J16 J54 L25
CEO gender, Credit access, Vietnam
This study investigates the differences in credit access between male-managed and female-managed firms using two Enterprise Censuses in Vietnam. Our findings reveal that women-managed firms are less likely to borrow from commercial banks than their male counterparts, even when controlling for other determinants such as CEO education and experience, firm size, and ownership. No difference […]
Ha Le, Cuong Nguyen and Tung Phung
Economics Bulletin, Vol. 35 No. 4 p.A282
This study examines multidimensional poverty in Vietnam using the method of Alkire and Foster (2007, 2011) and household data from Vietnam Household Living Standard Surveys 2010 and 2012. The poverty is analyzed in five dimensions including health, education, insurance and social support, living condition, and social participation. The result shows that multidimensional poverty has decreased […]
Acuna-Alfaro Jairo, Cuong Nguyen, Anh Tran, Tung Phung
The International Public Management Review, 16(1), 165-191
Abstract The relationship between development and governance is a central question in the public administration literature on developing countries. Yet, we still understand little about the gap between urban and rural governance in these nations. Our paper tackles this issue using the novel Vietnam Provincial Governance and Public Administration Performance Index (PAPI). PAPI is Vietnam’s […]
Do the poorest ethnic minorities benefit from a large-scale poverty reduction program? Evidence from Vietnam
Nguyen Viet Cuong, Daniel Westbrook and Phung Duc Tung
The Quarterly Review of Economics and Finance, 2015, vol. 56, issue C, pages 3-14
To increase the opportunities for poor ethnic minorities to benefit from economic growth the government of Vietnam implemented a program entitled ‘Socio-economic Development for the Communes Facing Greatest Hardships in the Ethnic Minority and Mountainous Areas’ during 2006–2010. This paper provides empirical evidence of this program’s impacts on households in the project areas. We find […]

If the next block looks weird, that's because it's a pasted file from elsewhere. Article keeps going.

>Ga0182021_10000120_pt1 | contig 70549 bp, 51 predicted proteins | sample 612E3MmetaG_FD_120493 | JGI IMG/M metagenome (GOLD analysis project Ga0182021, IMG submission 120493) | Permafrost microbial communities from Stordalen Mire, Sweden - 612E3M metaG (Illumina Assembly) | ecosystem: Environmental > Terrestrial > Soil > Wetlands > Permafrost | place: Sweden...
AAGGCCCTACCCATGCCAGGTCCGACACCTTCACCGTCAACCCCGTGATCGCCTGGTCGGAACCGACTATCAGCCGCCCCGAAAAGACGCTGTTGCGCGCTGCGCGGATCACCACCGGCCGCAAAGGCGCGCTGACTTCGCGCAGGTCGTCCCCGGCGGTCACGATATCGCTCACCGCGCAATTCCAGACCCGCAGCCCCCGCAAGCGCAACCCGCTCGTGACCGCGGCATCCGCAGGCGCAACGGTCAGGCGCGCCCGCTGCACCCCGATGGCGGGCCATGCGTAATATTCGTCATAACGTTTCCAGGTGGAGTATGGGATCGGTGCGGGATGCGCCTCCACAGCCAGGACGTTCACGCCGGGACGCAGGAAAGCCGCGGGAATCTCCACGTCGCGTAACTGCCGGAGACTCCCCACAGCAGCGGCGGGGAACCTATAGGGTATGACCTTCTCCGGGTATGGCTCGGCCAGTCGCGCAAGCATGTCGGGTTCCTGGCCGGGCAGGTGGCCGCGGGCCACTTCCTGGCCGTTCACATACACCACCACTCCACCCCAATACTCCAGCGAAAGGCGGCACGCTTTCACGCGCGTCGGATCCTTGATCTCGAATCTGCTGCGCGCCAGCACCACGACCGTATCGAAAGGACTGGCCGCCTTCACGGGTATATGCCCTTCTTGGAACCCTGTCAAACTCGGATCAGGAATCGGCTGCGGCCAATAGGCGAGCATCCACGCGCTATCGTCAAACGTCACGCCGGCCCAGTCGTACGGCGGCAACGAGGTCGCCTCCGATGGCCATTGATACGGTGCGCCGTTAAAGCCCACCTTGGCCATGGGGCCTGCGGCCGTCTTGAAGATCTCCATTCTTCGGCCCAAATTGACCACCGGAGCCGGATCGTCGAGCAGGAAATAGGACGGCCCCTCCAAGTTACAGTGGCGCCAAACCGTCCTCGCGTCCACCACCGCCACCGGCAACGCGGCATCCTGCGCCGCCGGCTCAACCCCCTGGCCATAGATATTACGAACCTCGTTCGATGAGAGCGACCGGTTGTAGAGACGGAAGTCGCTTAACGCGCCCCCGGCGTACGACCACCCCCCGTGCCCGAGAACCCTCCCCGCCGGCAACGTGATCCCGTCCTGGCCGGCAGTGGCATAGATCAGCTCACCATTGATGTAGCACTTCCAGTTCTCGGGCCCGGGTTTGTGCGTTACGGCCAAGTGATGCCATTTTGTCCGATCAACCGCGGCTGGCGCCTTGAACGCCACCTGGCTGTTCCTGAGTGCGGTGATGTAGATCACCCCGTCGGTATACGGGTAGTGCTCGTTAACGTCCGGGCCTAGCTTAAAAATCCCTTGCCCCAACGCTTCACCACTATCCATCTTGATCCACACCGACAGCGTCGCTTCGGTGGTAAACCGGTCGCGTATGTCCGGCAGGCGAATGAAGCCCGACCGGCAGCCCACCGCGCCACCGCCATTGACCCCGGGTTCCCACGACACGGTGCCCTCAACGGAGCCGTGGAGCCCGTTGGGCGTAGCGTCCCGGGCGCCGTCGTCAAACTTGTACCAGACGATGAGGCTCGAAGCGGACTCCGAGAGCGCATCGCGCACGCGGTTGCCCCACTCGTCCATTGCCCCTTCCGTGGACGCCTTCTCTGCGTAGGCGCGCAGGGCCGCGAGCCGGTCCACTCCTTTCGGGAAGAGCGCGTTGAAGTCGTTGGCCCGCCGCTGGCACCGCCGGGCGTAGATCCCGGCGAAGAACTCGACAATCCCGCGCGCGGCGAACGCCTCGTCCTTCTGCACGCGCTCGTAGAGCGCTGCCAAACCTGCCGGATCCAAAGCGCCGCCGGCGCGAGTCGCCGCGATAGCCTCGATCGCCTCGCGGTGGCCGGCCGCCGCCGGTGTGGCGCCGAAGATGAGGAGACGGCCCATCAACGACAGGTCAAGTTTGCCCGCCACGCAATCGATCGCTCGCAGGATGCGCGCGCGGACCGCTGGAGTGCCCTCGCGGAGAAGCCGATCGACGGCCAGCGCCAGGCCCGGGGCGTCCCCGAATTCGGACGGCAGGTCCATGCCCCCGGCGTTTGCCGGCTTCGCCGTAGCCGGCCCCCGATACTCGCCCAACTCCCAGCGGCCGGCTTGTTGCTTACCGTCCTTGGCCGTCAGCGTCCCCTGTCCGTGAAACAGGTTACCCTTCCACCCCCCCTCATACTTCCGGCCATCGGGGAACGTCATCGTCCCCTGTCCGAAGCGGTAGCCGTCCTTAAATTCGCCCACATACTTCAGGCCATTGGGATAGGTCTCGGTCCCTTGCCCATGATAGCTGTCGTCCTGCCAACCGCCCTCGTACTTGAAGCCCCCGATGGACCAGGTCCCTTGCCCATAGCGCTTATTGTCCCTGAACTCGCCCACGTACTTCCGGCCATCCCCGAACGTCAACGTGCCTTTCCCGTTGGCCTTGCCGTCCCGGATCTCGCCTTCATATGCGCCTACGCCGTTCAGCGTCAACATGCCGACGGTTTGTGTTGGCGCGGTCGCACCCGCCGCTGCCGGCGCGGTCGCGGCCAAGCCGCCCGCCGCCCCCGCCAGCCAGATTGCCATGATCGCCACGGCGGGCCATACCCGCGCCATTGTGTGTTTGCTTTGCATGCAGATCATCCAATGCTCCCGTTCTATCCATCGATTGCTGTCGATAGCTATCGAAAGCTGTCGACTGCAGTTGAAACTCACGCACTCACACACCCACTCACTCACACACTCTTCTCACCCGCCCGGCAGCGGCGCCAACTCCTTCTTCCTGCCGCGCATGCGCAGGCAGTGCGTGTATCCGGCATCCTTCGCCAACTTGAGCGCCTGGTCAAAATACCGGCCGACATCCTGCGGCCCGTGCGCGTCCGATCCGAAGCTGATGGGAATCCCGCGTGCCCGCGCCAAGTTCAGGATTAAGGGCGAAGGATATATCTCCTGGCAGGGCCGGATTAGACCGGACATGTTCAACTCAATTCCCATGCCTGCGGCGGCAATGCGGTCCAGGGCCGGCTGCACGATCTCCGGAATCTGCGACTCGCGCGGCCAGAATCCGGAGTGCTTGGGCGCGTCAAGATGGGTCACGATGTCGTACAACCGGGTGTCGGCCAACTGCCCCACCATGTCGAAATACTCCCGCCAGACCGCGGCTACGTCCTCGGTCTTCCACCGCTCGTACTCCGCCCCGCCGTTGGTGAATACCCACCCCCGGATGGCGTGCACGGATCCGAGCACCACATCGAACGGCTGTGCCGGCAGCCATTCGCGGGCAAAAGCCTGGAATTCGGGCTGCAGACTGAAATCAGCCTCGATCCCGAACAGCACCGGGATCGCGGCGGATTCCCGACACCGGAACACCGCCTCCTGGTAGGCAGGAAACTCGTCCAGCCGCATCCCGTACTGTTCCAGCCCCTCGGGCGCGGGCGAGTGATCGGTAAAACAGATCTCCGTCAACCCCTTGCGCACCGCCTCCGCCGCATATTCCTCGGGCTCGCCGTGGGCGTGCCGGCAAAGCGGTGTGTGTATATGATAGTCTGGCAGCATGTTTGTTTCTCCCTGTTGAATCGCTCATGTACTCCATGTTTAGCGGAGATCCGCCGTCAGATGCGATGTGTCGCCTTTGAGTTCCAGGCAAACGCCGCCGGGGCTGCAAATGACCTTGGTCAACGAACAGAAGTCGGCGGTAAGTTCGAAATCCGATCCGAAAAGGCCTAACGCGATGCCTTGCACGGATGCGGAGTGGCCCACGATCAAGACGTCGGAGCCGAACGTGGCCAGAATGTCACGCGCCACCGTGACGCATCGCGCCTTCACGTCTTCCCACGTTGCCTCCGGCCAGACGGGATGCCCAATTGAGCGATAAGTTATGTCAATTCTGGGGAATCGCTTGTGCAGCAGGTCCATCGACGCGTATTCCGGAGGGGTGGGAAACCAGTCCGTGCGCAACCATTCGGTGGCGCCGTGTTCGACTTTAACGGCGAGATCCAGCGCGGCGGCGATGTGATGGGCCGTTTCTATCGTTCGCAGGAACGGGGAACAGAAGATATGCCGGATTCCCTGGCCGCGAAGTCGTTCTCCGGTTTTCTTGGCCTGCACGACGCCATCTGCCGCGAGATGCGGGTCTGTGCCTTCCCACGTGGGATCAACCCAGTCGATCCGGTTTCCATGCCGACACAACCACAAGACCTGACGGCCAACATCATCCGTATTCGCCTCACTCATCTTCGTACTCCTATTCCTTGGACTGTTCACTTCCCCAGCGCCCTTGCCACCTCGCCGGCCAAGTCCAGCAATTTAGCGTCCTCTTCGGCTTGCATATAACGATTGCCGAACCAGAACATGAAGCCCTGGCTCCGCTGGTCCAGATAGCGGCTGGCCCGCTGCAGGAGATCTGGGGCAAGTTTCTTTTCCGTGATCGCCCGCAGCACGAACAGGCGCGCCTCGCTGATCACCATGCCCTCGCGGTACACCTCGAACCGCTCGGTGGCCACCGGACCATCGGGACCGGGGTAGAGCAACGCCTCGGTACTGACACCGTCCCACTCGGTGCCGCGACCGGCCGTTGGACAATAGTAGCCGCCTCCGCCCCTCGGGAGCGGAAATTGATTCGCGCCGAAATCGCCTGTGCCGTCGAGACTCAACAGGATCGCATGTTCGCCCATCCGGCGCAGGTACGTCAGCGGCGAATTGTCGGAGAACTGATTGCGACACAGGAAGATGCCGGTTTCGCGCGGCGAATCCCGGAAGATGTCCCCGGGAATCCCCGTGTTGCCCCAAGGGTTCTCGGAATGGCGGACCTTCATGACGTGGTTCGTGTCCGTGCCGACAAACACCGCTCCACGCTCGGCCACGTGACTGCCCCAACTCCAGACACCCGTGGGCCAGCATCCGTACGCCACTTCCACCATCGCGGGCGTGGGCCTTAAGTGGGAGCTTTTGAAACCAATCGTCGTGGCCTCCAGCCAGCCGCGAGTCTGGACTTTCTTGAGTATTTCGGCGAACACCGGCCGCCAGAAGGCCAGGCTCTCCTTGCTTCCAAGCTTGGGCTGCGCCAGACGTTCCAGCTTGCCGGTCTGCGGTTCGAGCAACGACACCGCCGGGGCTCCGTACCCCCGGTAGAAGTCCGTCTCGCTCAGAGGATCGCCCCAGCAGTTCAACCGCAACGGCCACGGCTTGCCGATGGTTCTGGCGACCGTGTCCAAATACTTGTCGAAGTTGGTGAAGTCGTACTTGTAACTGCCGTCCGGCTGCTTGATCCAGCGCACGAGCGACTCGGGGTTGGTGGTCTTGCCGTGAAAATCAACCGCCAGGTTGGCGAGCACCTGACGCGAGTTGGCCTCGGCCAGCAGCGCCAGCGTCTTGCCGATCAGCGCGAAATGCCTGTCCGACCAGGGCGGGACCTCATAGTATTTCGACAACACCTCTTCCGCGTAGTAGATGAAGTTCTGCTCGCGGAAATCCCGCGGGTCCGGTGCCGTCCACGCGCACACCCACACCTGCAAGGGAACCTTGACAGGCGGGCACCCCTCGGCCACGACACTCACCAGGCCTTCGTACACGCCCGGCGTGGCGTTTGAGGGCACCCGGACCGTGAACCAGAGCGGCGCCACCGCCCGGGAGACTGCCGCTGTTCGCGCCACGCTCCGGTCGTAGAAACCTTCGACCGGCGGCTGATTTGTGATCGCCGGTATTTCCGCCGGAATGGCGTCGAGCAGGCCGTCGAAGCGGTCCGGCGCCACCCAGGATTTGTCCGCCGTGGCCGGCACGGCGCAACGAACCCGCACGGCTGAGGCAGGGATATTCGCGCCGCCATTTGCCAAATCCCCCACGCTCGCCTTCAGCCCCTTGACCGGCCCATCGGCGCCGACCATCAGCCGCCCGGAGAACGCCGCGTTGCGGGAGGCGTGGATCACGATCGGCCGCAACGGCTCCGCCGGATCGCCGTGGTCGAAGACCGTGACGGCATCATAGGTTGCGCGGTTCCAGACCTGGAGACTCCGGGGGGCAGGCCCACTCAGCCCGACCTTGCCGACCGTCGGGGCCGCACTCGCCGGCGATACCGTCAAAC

Nguyen, Viet Cuong, Mohamed Arouri and Adel Ben Youssef
World Development, 70(C), 59-77.
The study uses commune fixed-effects regressions to estimate the effect of natural disasters on welfare and poverty of rural households in Vietnam, and subsequently examines household and community characteristics that can strengthen resilience of households to natural disasters. We find that all the three disaster types considered in this study including storms, floods, and droughts […]
Giang Thanh Long, Nguyen Viet Cuong, Vu Thieu, and Vu Van Huong
Post-Communist Economies, Vol. 27, No. 4, 547–565.
Although most countries follow a market economy, they still maintain a number of state-owned firms. In Vietnam the process of firm privatisation has been going on since the early 1990s. However, state-owned firms and joint-venture firms with public capital still account for nearly 40% of total firm output. In this article we find that the […]
Should Parents Work Away from or Close to Home? The Effect of Parental Absence on Children’s Time Use in Vietnam
Nguyen Viet Cuong and Vu Hoang Linh
Journal of Human Development and Capabilities , Vol. 27, No. 4, 547–565.
Working away from home might bring higher earnings than working near home. However, the absence of parents due to work can have unexpected effects on children. This paper examines the effects of the absence of parents due to work on time allocation of children aged 5–8 years old in Vietnam. The paper relies on fixed-effects […]
Non-Sampling Error and Data Quality: What Can We Learn from Surveys to Collect Data for Vulnerability Measurements?
Phung, Tung Duc, Bernd Hardeweg, Suwanna Praneetvatakul und Hermann Waibel
World Development, Vol. 71 (July), p. 25-35. doi: 10.1016/j.worlddev.2013.11.008
This paper investigates the causes for non-response and measurement errors in household panel surveys designed for assessing vulnerability to poverty in Thailand and Vietnam. Using data from surveys conducted in 2007 and 2008 we show that interview environment, timing, interviewer, and some respondent characteristics significantly affect non-sampling errors. Investigating interviewer bias for household consumption we […]